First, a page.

Chinese Society in the New Millennium
This website contains supplementary material designed to provide reference and to enhance the students understanding of the importance of the phonetic components in Chinese characters. By constantly noticing those characters in the textbook which are phonetic components themselves, students will develop a sense of association when they see the same components appear with different radicals in various situations. Also, by seeing in the list new characters which share the same phonetic components and appear in later lessons, the students will learn to pay more attention to those characters.

More than 90% of modern day Chinese characters are comprised of phonetic compounds, with a strong tie in the pronunciation of the phonetic elements themselves. Such characters are made up of a phonetic part indicating the sound of the character, and a part providing some information on the meaning of the character (these are called radicals or 'bushou'). Therefore, it is essential for the students of Chinese language to learn about the most commonly used radicals ('bushou') as well as the phonetic elements which are characters themselves. The students should also be aware that some of the characters, when combined with a semantic component ('bushou') in a character, change their pronunciation from the original phonetic elements.

By building up the knowledge of phonetic elements, the individual readers of Chinese will gradually develop a greater ability to guess the pronunciation of new characters. In turn, the learners will be able to decode the sound of unfamiliar words and then check the dictionary more effectively. In combination with the knowledge of 'bushou' (radicals) in Chinese, the phonetic components will help the students learn hundreds of other Chinese characters more efficiently.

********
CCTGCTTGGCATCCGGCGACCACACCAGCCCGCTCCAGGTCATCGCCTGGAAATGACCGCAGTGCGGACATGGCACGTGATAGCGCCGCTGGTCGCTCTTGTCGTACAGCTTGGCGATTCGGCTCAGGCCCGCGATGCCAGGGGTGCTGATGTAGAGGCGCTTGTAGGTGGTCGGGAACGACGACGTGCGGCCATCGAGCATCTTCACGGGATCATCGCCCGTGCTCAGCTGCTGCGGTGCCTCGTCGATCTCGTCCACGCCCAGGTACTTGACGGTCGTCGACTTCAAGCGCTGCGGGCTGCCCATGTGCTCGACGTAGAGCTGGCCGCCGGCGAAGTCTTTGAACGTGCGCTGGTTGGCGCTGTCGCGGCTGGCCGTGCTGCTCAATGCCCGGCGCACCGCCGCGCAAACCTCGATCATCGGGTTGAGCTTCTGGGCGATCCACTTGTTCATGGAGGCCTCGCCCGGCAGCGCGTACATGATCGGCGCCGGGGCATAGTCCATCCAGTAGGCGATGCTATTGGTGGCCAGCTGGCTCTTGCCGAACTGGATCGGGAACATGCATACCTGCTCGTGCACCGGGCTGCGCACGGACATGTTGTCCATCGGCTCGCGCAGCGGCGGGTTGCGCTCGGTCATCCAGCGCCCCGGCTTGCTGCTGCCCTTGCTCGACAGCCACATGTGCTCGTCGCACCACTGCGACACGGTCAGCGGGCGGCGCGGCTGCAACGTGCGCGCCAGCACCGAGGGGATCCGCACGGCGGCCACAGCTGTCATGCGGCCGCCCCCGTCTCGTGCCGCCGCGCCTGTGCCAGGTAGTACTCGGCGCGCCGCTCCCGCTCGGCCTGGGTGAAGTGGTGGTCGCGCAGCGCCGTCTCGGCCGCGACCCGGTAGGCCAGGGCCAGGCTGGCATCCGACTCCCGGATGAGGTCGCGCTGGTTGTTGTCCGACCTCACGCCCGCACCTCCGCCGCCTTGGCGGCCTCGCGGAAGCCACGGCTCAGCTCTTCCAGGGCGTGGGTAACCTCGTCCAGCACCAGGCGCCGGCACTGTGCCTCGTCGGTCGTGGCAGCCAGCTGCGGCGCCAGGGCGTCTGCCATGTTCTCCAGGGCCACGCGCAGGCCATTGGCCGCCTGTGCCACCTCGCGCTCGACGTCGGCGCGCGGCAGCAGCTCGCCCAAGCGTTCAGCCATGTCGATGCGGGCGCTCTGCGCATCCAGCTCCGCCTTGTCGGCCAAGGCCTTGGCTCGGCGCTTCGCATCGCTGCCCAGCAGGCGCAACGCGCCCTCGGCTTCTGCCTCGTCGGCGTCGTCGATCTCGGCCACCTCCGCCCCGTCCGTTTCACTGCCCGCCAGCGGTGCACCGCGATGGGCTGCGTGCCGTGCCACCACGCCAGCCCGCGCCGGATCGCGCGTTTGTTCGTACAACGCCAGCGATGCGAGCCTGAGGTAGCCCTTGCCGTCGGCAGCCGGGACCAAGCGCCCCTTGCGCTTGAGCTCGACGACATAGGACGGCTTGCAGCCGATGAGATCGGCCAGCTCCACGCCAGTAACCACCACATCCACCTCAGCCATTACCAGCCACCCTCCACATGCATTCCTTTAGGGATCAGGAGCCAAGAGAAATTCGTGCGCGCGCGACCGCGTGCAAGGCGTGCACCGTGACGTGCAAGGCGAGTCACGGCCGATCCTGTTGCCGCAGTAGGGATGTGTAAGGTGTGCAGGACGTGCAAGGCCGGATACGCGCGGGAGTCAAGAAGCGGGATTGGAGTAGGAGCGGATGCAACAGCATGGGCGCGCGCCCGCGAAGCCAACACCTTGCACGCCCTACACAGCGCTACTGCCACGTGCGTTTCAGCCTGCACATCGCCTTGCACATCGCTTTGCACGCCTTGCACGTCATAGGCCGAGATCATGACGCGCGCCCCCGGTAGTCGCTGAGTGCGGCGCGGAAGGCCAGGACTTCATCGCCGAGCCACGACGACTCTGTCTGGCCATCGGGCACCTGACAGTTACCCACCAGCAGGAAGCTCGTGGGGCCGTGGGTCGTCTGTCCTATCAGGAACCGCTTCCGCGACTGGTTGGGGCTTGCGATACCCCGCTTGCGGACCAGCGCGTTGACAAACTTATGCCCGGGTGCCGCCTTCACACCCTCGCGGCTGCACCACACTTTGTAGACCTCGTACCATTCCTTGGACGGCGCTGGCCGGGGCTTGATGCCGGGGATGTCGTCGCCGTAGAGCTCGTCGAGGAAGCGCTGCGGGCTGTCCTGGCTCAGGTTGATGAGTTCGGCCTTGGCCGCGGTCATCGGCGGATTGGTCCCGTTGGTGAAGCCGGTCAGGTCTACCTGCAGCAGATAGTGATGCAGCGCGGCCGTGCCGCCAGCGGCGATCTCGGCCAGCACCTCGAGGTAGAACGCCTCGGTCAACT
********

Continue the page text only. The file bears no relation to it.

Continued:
The main objectives are as follows:

1. Raise the learners awareness of the importance of the phonetic component in Chinese characters

2. Build up a learning strategy for reading and writing characters -- guessing the pronunciation of an unfamiliar word, making an association between the previously learned characters, which are the phonetic components, with an unfamiliar character, and looking up new words in the dictionary.

3. Hopefully it will help the First Year Chinese students see one of the linguistic features of characters so they won't be overwhelmed by the number of new characters they will have to learn.

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